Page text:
As a result of the lessons learned, improvements in the project management process or training needs are often identified.
4) Archive the lessons learned
The documents on the lessons learned are archived together with other project documents.
They must always be easy to consult.
For this reason, organizations often set up a portfolio of lessons learned in the shared unit.
This allows to make the reports available to everyone that might be interested.
5) Recover the lessons learned
Although the lessons learned reports are stored on a shared unit, without the possibility to search for keywords, it is difficult to find them.
Therefore, it is important to store them in an orderly and easily retrievable manner, so that even those who have not directly participated in the project can find them.
Organizations have different approaches with which they manage – or do not manage – the lessons learned.
Management of lessons learned: Type 1
The organizations belonging to this first type do not collect the lessons learned.
Almost always there is no defined process for analyzing and evaluating them.
Lessons learned, if taken into account, are managed without standardized tools or consistency between the projects.
This makes them unreadable and uncomparable.
What organizations of this type need is a defined process and basic tools and techniques.
In this type of business it is important that the project manager sees the lessons learned as constructive.
He must therefore transmit this conviction to the project team and to the stakeholders.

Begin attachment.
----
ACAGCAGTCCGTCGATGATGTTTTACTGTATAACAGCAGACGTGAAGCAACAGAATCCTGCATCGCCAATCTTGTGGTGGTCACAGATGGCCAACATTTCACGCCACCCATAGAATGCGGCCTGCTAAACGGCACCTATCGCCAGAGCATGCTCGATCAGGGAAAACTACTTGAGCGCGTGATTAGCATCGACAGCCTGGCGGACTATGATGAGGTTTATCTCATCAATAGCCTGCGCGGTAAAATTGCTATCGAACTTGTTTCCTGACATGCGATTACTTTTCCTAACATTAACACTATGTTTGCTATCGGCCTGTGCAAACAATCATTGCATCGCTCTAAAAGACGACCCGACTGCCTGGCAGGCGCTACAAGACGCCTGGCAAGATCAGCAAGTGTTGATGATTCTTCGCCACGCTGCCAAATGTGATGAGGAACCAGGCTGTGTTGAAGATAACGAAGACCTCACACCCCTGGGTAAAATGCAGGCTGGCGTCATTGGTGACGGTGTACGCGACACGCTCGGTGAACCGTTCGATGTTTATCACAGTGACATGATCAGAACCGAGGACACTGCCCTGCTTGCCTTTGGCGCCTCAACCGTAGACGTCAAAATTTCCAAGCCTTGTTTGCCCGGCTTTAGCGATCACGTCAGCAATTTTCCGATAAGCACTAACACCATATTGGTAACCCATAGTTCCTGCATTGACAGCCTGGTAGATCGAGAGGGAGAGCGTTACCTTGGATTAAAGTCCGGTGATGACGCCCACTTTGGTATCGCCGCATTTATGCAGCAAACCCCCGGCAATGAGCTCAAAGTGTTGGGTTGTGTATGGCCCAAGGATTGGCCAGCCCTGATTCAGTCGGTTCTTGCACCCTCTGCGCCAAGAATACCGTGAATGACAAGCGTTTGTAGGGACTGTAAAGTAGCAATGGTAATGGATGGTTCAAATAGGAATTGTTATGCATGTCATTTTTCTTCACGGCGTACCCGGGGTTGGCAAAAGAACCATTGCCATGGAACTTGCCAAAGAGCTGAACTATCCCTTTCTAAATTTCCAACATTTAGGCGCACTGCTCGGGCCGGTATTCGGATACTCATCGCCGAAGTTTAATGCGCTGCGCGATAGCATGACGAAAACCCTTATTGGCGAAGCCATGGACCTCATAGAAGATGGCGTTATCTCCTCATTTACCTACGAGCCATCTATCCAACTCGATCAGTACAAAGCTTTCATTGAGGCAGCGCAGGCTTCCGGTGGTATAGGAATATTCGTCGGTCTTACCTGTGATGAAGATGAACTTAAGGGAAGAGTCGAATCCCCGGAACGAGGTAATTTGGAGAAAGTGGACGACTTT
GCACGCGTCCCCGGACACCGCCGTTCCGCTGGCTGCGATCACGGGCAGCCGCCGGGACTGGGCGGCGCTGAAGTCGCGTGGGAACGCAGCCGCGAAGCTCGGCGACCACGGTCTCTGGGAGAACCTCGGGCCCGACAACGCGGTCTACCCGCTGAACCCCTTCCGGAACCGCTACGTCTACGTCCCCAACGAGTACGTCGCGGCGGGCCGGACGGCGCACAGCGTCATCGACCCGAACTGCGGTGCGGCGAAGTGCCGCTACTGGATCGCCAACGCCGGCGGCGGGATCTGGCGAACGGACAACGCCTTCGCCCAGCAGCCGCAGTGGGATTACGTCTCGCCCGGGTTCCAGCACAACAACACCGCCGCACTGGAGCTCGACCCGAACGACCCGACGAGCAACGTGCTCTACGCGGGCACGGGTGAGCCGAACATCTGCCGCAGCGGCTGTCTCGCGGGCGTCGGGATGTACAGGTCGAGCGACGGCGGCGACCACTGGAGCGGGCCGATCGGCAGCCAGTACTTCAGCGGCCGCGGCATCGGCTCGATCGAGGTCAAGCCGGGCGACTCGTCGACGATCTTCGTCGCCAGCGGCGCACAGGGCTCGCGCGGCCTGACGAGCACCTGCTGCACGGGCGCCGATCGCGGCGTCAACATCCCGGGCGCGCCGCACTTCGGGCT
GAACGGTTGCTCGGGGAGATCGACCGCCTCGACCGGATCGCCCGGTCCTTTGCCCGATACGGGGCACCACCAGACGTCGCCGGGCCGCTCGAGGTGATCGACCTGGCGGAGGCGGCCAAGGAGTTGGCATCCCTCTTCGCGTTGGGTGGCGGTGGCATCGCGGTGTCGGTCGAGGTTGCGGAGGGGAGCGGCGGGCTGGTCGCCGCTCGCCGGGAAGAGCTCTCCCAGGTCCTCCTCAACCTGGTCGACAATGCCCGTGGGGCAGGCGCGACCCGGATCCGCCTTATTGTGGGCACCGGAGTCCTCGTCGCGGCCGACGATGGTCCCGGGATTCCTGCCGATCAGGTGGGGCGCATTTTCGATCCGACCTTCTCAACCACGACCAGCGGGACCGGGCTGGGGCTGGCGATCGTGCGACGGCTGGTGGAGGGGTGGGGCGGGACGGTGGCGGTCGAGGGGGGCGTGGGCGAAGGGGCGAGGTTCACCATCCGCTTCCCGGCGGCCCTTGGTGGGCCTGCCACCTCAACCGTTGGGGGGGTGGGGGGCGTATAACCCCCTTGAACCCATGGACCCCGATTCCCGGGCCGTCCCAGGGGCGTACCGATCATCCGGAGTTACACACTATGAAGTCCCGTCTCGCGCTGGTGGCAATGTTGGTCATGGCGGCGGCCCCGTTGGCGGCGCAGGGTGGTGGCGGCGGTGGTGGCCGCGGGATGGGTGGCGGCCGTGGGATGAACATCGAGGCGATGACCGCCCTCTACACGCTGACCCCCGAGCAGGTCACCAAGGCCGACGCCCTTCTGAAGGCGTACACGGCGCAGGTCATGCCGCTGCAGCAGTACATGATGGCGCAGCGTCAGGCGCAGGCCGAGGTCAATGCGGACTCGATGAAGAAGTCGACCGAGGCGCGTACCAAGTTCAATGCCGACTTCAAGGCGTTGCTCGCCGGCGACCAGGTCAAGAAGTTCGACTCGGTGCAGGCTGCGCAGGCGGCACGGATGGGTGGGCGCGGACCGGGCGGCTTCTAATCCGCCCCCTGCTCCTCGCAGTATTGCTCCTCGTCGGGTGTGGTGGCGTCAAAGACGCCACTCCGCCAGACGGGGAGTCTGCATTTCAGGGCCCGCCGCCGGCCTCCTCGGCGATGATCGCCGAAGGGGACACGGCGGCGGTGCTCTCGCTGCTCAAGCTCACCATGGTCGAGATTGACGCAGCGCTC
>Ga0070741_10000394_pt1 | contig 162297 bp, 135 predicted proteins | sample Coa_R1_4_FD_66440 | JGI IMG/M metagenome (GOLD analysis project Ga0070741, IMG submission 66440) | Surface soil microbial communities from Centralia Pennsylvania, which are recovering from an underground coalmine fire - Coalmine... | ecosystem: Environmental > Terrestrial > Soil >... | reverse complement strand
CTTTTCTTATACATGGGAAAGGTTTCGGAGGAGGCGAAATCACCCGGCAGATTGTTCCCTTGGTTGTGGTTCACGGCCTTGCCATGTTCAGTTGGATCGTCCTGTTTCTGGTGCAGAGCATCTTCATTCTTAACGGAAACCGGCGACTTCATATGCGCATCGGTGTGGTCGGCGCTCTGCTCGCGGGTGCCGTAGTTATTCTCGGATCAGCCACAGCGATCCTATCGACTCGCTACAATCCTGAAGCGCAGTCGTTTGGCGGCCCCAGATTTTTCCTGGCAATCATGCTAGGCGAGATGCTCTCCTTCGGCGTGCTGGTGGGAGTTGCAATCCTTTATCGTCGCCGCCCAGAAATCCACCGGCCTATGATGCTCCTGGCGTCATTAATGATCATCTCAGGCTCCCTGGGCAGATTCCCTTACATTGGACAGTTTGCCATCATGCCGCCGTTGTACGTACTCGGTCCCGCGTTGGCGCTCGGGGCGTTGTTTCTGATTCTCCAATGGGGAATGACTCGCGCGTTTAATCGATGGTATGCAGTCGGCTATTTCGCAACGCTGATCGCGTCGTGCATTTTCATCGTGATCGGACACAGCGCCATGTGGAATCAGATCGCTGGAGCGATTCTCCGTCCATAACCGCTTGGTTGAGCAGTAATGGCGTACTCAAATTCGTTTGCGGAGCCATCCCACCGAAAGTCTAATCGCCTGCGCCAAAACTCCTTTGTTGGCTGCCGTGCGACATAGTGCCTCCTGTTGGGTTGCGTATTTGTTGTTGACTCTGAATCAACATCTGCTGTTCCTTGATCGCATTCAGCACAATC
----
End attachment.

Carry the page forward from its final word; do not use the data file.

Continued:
Management of lessons learned: Type 2
Here organizations have a defined process and basic tools to identify and document lessons learned.
The process is already part of the corporate culture.
It is applied consistently to projects and processes that have been revised to achieve greater efficiency.
Although the organizations of this type are constantly taking into account the lessons learned, they do not use them in a correct, complete and effective way.
What these organizations need are effective tools.
It is necessary to identify the actions that can be undertaken within the company in order to strengthen weak areas.
After that, these actions have to be implemented during each project.
This can be done through better training of the project manager and / or of the team members.
It could also mean procedures or processes added or improved.
The people responsible for analyzing the lessons learned should have a role within the company that allows them to implement the solutions.
It is also important that data collection takes place using consistent processes and forms.
The coherence of input information enables faster identification of recurring problems and proactive resolutions.
An example of an effective tool for collecting lessons learned is the construction of an input form.
This document consents a consistent collection of data as well as providing a means for easier recovery.
The model should include fields such as: category, lesson learned, actions taken, how the action was taken, keywords, etc.
Keywords will be essential for an easy and quick recovery.
Management of lessons learned: Type 3
This third type of organization is normally able to perform a complete analysis of the lessons learned.
It is also able to convert this information into concrete actions.
The reports are well structured, using charts and diagrams, everything is consistent and maintained in a centralized unit.
Let’s repeat an important concept:
collecting, analyzing and learning from lessons learned should be a continuous effort throughout the life of the project.
Everyone from the project manager to the project team, from bord of directors to stakeholders, should contribute to the collection, documentation and archiving of lessons learned for the benefit of future projects.
Do you collect and correctly use lessons learned in your company?
Is there a lesson learned that you remember the most or has left you important ideas to improve your project?
Share your experience in a comment.